This way you could fill them after they go to sleep on Christmas Eve, and you could let them open these items once they wake up.
This hopefully gives you a bit more time in bed on Christmas morning before they come racing into your room.
Make your own Christmas cards
Create something really special for loved ones by making Christmas cards.
You can get some beautiful stickers and decorations that make it easy for young kids to create their own cards.
The Best Ideas for Kids has some wonderful Christmas card ideas that kids can make. I love this pasta Christmas tree card.
Homemade hot chocolate
This is one everyone in the family should love, and it’s easy to do.
Mix up some hot chocolate and relax while watching a Christmas movie or reading a book together. There’s a great recipe for hot chocolate on the Good to Know website.
Have an activity advent calendar
I love this idea as it gives you something new to do every day. It’s great if you are a stay-at-home mum with a young child.
There’s a great guide for how to make your own over on Tinkerlab.
Some ideas for your activity advent calendar include:
- Make salt dough ornaments
- Make popcorn
- Do a Christmas-themed craft
- Read a Christmas book
Bake Christmas treats
You don’t have to be a star baker to make some simple treats with the kids.
Use a basic biscuit recipe to make a dough mix and then roll out the dough before cutting into shapes with cutters.
Try using Christmas tree and star ones. Then have your kids decorate the biscuits with red and green sprinkles. There are some fun and easy ideas here.
I have a recipe for biscuits on this post that works great.
Family matching Christmas PJs
I love getting new PJs and Christmas ones are always so fun.
You could just buy the kids some festive-themed PJs or go all out and get the whole family matching PJs.
Christmas PJs are often given to kids on Christmas Eve. But I recommend giving your kids the PJs at the start of December so they can enjoy wearing them as part of the entire build up to Christmas Day.
Play lots of Christmas music
Have a Christmas playlist or use a music streaming service’s Christmas recommendations to have Christmas music on as often as possible.
Play it when you’re decorating the tree, crafting and wrapping the gifts.
Family traditions for Christmas Eve and Christmas Day
Make reindeer food
I love this activity as it’s super simple for even young kids to do.
Once you mix up the reindeer food, you then scatter it outside your door so the reindeer have a snack when they visit your home.
Mix up the food using bird seed and oats and the birds should eat it all (be sure to not let your kids see its the birds that have gobbled up all of the reindeer food). There’s advice on the RSPB website on the best mix for reindeer food.
If you like you could leave the reindeer food by the Christmas tree with Santa’s mince pie. If you are not going to scatter it outside, then your kids could add some glitter to the mix to give it a little magic.
Enjoy a Christmas Eve buffet
So much of our Christmas traditions revolve around food of some kind. Which is probably why we all enjoy it so much!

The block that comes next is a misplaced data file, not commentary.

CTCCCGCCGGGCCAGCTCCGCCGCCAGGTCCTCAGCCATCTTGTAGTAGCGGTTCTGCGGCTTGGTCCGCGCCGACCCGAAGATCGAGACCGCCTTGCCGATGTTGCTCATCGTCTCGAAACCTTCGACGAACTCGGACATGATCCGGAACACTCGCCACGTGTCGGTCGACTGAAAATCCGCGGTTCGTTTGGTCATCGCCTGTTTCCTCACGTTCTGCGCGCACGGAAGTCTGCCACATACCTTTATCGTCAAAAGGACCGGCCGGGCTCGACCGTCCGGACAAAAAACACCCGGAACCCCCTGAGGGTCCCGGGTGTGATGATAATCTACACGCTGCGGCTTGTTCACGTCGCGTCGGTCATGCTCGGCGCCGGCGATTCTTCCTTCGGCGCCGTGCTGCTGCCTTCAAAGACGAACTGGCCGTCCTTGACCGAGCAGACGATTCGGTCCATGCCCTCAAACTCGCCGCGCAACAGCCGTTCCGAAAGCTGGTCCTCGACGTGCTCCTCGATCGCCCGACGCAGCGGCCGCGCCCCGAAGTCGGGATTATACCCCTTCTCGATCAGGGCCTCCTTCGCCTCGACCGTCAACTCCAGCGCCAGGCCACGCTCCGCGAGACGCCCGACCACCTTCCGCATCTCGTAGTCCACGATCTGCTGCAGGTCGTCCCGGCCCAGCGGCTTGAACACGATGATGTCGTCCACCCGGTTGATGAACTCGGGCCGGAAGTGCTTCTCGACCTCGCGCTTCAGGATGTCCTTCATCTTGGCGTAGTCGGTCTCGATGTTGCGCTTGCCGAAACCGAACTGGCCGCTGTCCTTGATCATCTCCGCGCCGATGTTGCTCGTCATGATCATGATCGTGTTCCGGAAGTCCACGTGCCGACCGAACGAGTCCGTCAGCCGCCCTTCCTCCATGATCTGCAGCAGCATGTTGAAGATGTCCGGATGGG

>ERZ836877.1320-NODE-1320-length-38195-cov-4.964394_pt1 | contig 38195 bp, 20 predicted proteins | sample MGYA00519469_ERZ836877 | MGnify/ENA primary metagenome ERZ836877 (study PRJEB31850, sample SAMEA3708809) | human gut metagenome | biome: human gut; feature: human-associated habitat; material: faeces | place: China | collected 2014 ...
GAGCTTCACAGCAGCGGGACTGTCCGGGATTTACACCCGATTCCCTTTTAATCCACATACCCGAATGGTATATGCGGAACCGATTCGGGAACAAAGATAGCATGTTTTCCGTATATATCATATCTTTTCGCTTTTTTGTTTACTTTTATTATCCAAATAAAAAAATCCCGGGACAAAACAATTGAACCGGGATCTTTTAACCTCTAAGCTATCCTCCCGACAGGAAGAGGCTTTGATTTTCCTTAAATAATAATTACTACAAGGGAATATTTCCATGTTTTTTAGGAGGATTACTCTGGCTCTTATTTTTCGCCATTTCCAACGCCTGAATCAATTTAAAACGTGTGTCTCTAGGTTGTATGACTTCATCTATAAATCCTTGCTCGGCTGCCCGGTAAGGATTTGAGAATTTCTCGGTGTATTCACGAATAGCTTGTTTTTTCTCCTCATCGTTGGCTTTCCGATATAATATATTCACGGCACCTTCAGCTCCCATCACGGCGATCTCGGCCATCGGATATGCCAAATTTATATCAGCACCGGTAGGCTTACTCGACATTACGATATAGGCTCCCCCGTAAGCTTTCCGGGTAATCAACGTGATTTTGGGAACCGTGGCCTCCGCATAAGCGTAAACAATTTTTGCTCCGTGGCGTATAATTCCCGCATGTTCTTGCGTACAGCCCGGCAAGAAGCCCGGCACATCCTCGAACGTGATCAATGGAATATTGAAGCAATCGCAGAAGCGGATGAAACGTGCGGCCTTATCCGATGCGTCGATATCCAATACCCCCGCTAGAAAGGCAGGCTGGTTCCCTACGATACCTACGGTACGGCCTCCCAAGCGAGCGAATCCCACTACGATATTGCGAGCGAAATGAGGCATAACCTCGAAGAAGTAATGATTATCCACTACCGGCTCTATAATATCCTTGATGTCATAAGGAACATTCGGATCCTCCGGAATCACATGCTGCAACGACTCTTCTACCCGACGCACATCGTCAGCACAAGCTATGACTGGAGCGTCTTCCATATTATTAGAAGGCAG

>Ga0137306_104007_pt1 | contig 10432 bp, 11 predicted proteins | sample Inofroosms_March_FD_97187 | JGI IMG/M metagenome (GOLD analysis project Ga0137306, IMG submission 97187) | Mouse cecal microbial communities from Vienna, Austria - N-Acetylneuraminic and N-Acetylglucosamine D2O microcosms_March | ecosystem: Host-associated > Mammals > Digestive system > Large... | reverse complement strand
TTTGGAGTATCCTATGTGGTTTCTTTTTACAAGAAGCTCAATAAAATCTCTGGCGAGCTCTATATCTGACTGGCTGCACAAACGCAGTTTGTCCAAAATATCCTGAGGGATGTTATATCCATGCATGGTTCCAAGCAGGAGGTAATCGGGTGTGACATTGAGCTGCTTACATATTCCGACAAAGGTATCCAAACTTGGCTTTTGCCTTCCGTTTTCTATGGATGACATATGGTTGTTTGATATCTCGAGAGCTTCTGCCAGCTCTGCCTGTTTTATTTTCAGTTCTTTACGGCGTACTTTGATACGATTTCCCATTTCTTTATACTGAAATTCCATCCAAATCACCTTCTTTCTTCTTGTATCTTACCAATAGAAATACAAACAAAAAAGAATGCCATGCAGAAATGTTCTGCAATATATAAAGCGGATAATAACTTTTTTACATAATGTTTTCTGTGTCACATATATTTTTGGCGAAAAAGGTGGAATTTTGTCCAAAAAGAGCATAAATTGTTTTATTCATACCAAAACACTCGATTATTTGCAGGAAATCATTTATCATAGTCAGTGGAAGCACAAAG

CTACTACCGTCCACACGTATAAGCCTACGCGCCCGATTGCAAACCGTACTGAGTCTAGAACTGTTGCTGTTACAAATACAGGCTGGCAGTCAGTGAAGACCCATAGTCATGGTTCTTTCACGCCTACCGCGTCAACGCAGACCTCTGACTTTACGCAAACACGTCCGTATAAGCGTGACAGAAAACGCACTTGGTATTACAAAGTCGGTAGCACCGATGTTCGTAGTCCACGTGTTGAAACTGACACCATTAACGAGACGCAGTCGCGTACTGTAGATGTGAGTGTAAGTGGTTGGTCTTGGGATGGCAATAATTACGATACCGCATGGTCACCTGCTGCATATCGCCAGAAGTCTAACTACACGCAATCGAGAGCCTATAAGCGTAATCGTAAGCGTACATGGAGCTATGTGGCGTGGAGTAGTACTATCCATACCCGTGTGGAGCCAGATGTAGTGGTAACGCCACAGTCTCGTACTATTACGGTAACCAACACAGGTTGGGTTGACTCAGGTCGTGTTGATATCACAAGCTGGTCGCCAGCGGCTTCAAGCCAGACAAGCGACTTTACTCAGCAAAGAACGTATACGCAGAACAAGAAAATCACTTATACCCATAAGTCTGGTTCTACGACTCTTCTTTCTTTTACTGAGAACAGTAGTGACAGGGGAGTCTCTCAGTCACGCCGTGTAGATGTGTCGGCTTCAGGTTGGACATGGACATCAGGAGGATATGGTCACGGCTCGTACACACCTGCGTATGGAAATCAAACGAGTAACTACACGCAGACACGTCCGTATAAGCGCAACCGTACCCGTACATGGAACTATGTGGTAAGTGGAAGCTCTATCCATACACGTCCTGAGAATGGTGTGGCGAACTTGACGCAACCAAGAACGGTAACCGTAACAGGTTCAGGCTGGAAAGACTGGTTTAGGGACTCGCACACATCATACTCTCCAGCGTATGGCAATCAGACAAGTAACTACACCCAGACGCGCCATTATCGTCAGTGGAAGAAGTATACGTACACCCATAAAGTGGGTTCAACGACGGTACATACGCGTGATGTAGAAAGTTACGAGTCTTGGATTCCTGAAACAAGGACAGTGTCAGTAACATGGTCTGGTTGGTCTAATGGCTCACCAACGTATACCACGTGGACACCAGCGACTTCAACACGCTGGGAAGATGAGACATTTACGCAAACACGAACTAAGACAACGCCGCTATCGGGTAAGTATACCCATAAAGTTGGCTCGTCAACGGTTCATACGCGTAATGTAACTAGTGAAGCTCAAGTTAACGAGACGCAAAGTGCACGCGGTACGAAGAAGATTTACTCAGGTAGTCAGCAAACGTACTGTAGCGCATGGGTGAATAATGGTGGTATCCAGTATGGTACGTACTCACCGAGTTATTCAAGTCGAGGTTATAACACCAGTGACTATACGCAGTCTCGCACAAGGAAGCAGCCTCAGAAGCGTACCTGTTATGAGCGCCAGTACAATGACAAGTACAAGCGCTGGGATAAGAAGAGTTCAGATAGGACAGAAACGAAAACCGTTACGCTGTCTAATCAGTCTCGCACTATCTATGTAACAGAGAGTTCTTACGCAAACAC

The Christmas Eve meal could be whatever you want. I like it to be a buffet where we have ham and other cold cuts laid out with nice bread and other simple foods. Everyone can load up their plate and keep going back for more.
Track Santa as he leaves the North Pole
If you visit the Norad website you can see Santa leave the North Pole and head off on his rounds to deliver presents.
This is a nice thing to do before sending the kids to bed.
If you struggle with getting them to sleep on Christmas Eve then check out this post with lots of tips for getting kids to go to bed the night before Christmas.
Leave out food for Santa and the reindeer
Before your kids go to bed put together some food and drinks to leave for Santa and the reindeer.
We always used to leave a glass of milk or sherry for Santa plus a couple of mince pies. For Rudolph we would leave a carrot. During the day you could bake the mince pies together as a nice family activity.
Once the kids are asleep, be sure to drain the glass, take a good bite out of the carrot and eat the mince pie. Leave the empty plate and glass so the kids can discover it the next morning.
Sprinkle some Santa footprints on the floor
Use flour or icing sugar to leave snowy footprints on your floor.
You can buy stencils such as these ones.
This video from Dad Lab also has a great method for making your own Santa footprints.
Secret Santa gifts
For the adults in your family it can be nice to simply give each other gifts through a Secret Santa system.
All of the grown-ups names go into a hat and you each pick one. This helps you save a little money on Christmas and it adds a fun touch to Christmas as you won’t know who the gifts are from.
Have a North Pole breakfast
Some people choose to have their North Pole breakfast on Christmas Eve – leaving plenty of room for Christmas dinner the next day.
A North Pole breakfast involves lots of delicious sweet treats, from milk with candy canes dipped in to pancakes covered in marshmallows.
My personal preference for a North Pole breakfast is to decorate the table so that it is really fun and have bacon with pancakes and maple syrup.
So there you have it everyone, some amazing family Christmas traditions you can start this year no matter how old your kids are!
Happy holidays everyone!